Top positive review
65 people found this helpful
on 2 October 2000
The plot of this wonderful first novel by Karen Hawkins centres on an abduction of the wrong woman by Alec Hunterston - instead of the lovely Therese he ends up with the frumpy, bespectacled Julia - also known as the "Frant Dragon" as it is her unenviable task to chaperone her cousin, Therese.
Julia has loved Alec for four years and marries Alec in Therese's place so that he can comply with the terms of his Grandfather's will. She protects her pride by driving a hard bargain - he inherits but she bargains for half the fortune to enable her to pursue her great passion in life - REFORM. She also thinks she may be able to reform Alec from his rakehell ways - although in the end both she and Alec are changed.
Some plot elements are very reminiscent of Georgette Heyer (The Devil's Cub, which involves a similar elopement gone wrong; also Arabella, where the heroine collects strays and urchins). However this does not in any way detract from the freshness of the story and characters. To me it comes accross more as an affectionate nod to the roots of the genre.
The hero and heroine are neither of them perfect, but they develop through the book and because they seem real you care about them and their feelings for one another. I loved Julia's makeover - she did'nt suddenly become a raving beauty but as she said 'its amazing what clothes will do for a woman'. The change in Alec seemed realistic because he had got to the stage where he could see that maybe gambling, drinking and womanising were not the most totally fulfilling occupations in the world.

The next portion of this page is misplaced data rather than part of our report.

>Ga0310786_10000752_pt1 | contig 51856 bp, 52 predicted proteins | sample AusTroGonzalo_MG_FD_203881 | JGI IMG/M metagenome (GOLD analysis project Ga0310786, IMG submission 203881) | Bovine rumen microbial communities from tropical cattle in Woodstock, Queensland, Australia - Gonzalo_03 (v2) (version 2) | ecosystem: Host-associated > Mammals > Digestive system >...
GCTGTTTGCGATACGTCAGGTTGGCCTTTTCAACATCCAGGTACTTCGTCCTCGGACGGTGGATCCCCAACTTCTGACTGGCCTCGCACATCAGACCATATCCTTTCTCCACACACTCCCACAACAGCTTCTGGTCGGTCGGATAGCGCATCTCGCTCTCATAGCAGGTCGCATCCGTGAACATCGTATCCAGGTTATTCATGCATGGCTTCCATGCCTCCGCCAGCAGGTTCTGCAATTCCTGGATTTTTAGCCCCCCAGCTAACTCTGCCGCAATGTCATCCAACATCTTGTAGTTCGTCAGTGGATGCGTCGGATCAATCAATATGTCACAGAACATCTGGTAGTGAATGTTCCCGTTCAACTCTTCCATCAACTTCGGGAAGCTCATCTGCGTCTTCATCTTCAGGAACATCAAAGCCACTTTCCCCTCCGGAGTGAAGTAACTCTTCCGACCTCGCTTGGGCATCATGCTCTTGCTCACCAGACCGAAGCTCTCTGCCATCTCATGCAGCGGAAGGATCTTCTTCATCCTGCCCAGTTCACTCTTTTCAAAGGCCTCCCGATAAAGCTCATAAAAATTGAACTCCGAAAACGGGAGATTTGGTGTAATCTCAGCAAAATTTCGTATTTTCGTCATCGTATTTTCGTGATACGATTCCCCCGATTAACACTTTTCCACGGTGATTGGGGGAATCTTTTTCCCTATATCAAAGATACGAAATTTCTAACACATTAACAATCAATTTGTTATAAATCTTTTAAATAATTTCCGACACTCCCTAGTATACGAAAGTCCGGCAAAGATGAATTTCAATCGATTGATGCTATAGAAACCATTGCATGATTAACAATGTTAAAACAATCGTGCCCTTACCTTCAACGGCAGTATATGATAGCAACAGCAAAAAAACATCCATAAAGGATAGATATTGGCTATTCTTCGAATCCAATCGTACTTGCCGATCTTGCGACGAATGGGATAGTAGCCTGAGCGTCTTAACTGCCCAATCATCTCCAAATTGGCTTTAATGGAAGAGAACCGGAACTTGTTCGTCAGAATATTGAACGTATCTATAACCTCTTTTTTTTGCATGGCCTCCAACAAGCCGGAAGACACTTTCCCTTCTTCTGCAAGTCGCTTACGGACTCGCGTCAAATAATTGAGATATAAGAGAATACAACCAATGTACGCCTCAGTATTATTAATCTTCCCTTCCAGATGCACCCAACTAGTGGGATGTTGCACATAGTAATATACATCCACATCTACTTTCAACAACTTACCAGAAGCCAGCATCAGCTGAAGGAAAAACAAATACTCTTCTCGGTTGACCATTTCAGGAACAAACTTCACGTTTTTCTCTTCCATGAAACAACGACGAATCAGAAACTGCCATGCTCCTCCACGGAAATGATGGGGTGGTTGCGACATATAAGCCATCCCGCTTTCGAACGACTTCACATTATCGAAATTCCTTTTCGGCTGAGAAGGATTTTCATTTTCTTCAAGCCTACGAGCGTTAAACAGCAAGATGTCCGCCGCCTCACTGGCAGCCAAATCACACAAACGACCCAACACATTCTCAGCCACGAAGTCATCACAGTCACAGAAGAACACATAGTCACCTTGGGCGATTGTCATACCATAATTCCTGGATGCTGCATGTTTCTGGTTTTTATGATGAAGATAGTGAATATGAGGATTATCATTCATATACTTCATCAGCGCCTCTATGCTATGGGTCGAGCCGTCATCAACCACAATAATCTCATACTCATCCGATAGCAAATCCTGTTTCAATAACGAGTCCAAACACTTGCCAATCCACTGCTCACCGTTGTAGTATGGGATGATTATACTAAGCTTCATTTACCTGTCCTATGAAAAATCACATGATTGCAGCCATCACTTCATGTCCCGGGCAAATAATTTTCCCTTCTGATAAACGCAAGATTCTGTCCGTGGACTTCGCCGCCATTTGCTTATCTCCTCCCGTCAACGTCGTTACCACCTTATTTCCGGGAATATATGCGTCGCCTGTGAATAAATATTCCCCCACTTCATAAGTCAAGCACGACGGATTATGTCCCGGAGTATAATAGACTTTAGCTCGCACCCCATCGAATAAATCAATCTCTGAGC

There is also a wonderful cast of secondary characters - the dark and romantic Lucien (I hope he gets his own story!), Mrs Winston the Housekeeper, Burroughs the Butler with a straight face (of course) and unexpected sense of humour, Maddie, who launches Julia and her son, Alec's friend, Edmund who has a heart of gold but, to put it kindly, not the largest brain in the world.
Even the villain, Nick, who is totally dastardly, is sexy and by the end, although he was totally awful...I could see him having his own story provided the heroine was EXTREMELY brave. The only one who was utterly irremedeemable throughout was horrid Therese - and I even felt sorry for her!
Whoops - I nearly left the most important bit out - this book is FUNNY - there are some wonderful laugh out loud moments - I really was chortling to myself and dying to grab someone and tell them the joke.
Apparently Karen Hawkins has written one other historical under the name of Kim Bennet, called One Lucky Lord, which I intend to order and she will be releasing "The Belated Bride" in January - I can't wait!